Have you ever had Venison Tenderloin? I had never tried it up until filming this video, and let me tell you I was surprised at how good it is. It might seem like one of those pieces that might be gamey and not as tender as beef - but don’t let that fool you, the results are truly delicious!
My first thoughts about this tenderloin was: “wow, there’s no fat whatsoever” - and like I usually say, fat is flavor, so you can see where my head was going. I’m not going to lie, but I was a bit skeptical on how venison would taste and if it would be gamey and dry as most people would describe it. So, I decided to go into this clear headed and just give it a try, and I’ve got to say I was over the moon surprised.
Just note that because there is no fat on the tenderloin, it is hard for seasonings to stick and really create that nice flavor. In this case we will be massaging it with Olive oil to make sure all the flavors are packed in. Let’s get to cooking!
- Light up your charcoal, you’re going to need a section for indirect heat and direct heat.
- While the charcoal is getting nice and hot, grab your knife and remove any of the silver skin, carefully so little of that good meat comes off.
- Take your olive oil and drizzle some on top of the tenderloin, start massaging with your hands and make sure to cover all the meat with it.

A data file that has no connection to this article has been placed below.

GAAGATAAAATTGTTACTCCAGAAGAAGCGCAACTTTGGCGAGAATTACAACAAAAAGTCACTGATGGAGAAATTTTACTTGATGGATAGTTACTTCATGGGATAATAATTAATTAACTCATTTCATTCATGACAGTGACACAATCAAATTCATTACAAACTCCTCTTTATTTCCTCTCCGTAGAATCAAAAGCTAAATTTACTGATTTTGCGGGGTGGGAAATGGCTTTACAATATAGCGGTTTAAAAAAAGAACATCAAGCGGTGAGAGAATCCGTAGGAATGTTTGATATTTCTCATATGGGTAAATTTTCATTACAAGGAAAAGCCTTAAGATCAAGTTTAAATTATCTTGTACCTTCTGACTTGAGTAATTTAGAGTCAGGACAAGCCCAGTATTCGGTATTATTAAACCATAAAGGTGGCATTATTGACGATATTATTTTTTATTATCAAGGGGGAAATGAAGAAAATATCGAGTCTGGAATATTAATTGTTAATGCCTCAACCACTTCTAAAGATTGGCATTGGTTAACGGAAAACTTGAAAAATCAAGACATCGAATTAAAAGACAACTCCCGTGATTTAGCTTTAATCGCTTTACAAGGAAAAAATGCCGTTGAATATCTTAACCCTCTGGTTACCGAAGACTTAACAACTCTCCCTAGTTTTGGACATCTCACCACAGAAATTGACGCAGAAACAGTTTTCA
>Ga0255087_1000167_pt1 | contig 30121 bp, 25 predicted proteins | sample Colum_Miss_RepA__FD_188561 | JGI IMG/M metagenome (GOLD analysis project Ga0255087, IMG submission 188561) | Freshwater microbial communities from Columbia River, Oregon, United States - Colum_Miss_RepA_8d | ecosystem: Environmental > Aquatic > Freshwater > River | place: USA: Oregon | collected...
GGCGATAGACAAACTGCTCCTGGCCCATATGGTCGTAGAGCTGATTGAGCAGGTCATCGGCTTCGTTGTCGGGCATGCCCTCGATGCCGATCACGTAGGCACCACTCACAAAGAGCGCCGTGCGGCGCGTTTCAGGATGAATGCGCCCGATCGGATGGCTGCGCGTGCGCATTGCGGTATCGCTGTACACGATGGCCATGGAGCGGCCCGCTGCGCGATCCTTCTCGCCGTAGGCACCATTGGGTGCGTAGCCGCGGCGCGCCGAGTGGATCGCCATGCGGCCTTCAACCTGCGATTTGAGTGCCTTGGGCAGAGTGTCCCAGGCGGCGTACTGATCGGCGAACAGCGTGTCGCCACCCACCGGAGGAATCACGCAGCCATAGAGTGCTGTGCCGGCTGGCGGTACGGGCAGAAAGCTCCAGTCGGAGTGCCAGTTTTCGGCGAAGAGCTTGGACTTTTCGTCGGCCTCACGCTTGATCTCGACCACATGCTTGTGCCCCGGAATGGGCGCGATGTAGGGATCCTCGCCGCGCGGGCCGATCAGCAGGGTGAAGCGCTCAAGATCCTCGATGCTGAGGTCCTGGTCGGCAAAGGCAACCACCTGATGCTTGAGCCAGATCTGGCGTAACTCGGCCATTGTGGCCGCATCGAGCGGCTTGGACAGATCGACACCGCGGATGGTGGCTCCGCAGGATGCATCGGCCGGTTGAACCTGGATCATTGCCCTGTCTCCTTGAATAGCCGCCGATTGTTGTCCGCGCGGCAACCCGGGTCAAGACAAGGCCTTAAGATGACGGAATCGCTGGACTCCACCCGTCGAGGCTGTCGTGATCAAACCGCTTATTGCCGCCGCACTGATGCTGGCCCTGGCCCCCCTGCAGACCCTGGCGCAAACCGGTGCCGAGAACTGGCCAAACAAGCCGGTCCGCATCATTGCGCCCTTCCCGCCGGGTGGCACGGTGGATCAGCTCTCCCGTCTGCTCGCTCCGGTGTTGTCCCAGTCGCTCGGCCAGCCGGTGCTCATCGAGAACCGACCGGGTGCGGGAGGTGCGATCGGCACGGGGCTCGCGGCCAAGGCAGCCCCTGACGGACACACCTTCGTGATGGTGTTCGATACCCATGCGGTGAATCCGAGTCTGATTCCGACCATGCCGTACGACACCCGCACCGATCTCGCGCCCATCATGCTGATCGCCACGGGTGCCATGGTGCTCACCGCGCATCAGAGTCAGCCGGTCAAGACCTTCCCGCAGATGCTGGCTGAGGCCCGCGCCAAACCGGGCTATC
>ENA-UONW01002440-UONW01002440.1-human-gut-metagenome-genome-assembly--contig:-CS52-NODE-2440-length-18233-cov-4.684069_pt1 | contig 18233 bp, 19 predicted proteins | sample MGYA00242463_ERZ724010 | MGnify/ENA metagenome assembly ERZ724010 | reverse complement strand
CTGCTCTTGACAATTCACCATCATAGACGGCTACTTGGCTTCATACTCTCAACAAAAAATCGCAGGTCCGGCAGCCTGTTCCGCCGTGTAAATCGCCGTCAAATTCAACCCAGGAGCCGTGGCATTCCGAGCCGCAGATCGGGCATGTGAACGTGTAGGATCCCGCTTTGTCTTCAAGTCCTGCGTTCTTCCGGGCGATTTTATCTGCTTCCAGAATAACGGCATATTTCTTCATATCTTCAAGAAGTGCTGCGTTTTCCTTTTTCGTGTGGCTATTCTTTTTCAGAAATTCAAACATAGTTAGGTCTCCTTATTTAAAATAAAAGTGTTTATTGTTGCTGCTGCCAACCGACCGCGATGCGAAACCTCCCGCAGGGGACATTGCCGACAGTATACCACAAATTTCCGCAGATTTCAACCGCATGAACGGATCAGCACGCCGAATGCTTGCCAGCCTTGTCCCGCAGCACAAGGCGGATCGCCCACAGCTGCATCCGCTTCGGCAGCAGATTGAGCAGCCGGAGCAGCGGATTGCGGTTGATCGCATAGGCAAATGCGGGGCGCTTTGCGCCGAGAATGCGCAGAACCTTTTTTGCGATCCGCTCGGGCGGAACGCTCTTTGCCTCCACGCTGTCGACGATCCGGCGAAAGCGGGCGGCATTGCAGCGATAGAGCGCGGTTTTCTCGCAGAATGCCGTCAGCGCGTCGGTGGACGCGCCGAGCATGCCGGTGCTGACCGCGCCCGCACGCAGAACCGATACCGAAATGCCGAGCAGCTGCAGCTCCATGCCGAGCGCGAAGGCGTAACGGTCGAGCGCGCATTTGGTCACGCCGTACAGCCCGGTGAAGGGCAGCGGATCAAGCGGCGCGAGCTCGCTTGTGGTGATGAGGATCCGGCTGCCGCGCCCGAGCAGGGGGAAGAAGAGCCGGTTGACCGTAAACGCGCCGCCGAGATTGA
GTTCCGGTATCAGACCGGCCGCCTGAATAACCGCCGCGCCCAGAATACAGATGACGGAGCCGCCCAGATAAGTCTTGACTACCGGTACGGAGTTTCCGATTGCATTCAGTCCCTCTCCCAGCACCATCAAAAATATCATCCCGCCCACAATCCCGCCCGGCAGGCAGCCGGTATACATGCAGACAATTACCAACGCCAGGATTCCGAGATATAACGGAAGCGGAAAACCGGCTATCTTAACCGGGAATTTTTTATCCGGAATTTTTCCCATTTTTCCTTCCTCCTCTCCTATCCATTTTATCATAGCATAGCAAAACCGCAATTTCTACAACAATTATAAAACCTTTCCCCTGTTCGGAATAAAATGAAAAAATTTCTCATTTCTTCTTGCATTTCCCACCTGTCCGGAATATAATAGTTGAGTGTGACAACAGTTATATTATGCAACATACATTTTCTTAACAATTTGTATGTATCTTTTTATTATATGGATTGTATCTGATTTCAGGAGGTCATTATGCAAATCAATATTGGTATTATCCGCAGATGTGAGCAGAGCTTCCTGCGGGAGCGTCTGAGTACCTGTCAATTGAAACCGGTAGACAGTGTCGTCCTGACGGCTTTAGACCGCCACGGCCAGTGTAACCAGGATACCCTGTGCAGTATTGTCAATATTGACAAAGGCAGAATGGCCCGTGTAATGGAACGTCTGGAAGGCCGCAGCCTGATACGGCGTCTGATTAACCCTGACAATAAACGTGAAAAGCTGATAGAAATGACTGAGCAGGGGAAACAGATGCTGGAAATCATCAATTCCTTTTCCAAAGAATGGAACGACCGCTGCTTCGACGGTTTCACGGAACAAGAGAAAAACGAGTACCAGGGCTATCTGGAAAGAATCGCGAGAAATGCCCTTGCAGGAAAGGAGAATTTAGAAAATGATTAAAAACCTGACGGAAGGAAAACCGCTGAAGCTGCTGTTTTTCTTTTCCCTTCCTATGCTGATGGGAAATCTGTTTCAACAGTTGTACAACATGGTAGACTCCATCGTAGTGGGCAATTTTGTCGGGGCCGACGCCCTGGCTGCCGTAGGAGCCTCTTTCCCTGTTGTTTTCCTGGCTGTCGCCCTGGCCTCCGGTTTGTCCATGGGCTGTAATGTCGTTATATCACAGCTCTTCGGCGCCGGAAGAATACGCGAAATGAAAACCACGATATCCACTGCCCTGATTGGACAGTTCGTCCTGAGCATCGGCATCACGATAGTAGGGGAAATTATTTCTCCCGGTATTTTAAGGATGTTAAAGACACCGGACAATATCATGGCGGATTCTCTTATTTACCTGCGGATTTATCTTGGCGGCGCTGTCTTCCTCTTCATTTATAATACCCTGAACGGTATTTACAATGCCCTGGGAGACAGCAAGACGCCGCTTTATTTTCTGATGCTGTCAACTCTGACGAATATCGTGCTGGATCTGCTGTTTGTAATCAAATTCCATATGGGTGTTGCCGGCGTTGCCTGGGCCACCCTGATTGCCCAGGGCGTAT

- Sprinkle the Maldon Salt, Pepper and Garlic Powder, feel free to put quite a bit more than usual.
- Place your tenderloin on indirect heat until it reaches an internal temperature of 110F.
- Once done, place them over direct heat, to give the tenderloin a nice sear and great char and grill marks - make sure to not leave it for too long, the lack of fat in the tenderloin makes it easier to overcook.
- Remove from grill, let it rest for about 5 minutes, slice and serve!
Expect the unexpected…
As we cut into these tenderloins, there is not much juice coming out as it would with beef, but the air fills out with an intense smell and you can just smell the venison and all the spices combined and our mouths start watering. At first grab, it feels soft and tender and you can also see some juices coming out.
I took the first bite, and all of it was incredible: it was so tender, not dry and definitely not gamey. It’s hard to explain the consistency of it, it is super tender but it has an edge to it which I can’t really pinpoint. This Venison tenderloin really really surpassed my expectations in the best of ways.
I 100% recommend you try this cut of Venison, just make sure to get a good quality piece from your butcher. The one we grilled is pasture raised and was provided by meatthebutchers.com. Do not be afraid to try it, if done right deer can make an amazing meal everyone around your table will love.
Let me know in the comments if you’ve ever tried Venison tenderloin? If so, how did you cook it and did you like it?
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